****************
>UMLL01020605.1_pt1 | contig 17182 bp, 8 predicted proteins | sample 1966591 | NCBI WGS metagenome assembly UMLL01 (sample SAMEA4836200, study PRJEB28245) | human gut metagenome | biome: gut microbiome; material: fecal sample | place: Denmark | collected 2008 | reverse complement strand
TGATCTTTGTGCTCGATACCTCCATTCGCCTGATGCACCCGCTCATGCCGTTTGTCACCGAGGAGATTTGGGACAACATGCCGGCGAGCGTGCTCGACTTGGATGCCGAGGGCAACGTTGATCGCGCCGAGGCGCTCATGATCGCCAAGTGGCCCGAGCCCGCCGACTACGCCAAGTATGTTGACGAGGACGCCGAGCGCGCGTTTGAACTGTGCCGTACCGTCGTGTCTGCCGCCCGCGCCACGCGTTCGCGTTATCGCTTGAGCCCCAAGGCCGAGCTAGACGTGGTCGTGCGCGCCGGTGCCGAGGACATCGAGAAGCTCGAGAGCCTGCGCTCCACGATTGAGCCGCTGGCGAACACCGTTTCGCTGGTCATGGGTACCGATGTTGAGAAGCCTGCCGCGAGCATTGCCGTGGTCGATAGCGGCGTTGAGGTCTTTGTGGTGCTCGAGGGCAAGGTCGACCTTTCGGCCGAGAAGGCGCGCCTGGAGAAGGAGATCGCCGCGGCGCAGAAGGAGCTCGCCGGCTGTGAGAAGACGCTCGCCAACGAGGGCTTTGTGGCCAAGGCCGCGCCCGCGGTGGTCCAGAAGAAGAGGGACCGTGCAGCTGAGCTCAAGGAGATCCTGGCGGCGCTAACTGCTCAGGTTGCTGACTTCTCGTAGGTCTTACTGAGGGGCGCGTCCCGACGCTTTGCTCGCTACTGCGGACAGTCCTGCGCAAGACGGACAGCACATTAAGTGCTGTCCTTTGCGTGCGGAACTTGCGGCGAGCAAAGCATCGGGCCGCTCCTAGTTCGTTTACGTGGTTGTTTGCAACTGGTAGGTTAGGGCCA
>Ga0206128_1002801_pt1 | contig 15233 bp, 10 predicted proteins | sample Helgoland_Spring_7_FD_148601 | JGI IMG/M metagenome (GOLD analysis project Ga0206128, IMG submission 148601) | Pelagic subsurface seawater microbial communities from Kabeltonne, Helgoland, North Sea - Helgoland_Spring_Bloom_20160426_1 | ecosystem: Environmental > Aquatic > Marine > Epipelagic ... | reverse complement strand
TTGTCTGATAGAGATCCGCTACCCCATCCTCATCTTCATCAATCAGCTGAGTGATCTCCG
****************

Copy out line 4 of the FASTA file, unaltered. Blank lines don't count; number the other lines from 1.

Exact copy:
TTGTCTGATAGAGATCCGCTACCCCATCCTCATCTTCATCAATCAGCTGAGTGATCTCCG